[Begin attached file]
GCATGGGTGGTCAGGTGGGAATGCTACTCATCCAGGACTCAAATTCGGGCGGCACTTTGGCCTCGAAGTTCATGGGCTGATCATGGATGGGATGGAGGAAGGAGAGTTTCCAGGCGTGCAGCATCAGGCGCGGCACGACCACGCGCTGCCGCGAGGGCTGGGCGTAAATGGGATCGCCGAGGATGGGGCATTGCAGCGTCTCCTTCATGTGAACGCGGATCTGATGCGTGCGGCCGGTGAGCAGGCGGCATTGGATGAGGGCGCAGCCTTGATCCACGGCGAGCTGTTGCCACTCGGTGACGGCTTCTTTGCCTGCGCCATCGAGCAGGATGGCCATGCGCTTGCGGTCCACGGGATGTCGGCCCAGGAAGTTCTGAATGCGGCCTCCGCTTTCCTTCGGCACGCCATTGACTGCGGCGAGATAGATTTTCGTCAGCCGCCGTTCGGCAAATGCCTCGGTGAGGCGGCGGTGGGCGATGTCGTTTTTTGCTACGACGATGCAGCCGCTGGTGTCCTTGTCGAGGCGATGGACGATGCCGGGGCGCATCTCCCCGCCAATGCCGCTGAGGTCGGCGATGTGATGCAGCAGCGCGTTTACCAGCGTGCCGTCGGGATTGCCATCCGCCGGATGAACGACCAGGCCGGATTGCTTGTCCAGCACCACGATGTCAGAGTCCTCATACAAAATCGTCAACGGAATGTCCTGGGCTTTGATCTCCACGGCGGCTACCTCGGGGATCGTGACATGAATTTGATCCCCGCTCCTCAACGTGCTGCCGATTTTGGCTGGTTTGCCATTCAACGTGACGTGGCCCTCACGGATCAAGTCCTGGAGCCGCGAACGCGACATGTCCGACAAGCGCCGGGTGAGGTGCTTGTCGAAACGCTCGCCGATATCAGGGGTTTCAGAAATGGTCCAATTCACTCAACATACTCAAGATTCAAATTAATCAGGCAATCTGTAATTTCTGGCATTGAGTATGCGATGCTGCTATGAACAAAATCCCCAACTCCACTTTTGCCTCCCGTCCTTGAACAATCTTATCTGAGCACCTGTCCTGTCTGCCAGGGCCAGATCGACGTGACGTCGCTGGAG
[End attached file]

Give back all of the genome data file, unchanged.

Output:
GCATGGGTGGTCAGGTGGGAATGCTACTCATCCAGGACTCAAATTCGGGCGGCACTTTGGCCTCGAAGTTCATGGGCTGATCATGGATGGGATGGAGGAAGGAGAGTTTCCAGGCGTGCAGCATCAGGCGCGGCACGACCACGCGCTGCCGCGAGGGCTGGGCGTAAATGGGATCGCCGAGGATGGGGCATTGCAGCGTCTCCTTCATGTGAACGCGGATCTGATGCGTGCGGCCGGTGAGCAGGCGGCATTGGATGAGGGCGCAGCCTTGATCCACGGCGAGCTGTTGCCACTCGGTGACGGCTTCTTTGCCTGCGCCATCGAGCAGGATGGCCATGCGCTTGCGGTCCACGGGATGTCGGCCCAGGAAGTTCTGAATGCGGCCTCCGCTTTCCTTCGGCACGCCATTGACTGCGGCGAGATAGATTTTCGTCAGCCGCCGTTCGGCAAATGCCTCGGTGAGGCGGCGGTGGGCGATGTCGTTTTTTGCTACGACGATGCAGCCGCTGGTGTCCTTGTCGAGGCGATGGACGATGCCGGGGCGCATCTCCCCGCCAATGCCGCTGAGGTCGGCGATGTGATGCAGCAGCGCGTTTACCAGCGTGCCGTCGGGATTGCCATCCGCCGGATGAACGACCAGGCCGGATTGCTTGTCCAGCACCACGATGTCAGAGTCCTCATACAAAATCGTCAACGGAATGTCCTGGGCTTTGATCTCCACGGCGGCTACCTCGGGGATCGTGACATGAATTTGATCCCCGCTCCTCAACGTGCTGCCGATTTTGGCTGGTTTGCCATTCAACGTGACGTGGCCCTCACGGATCAAGTCCTGGAGCCGCGAACGCGACATGTCCGACAAGCGCCGGGTGAGGTGCTTGTCGAAACGCTCGCCGATATCAGGGGTTTCAGAAATGGTCCAATTCACTCAACATACTCAAGATTCAAATTAATCAGGCAATCTGTAATTTCTGGCATTGAGTATGCGATGCTGCTATGAACAAAATCCCCAACTCCACTTTTGCCTCCCGTCCTTGAACAATCTTATCTGAGCACCTGTCCTGTCTGCCAGGGCCAGATCGACGTGACGTCGCTGGAG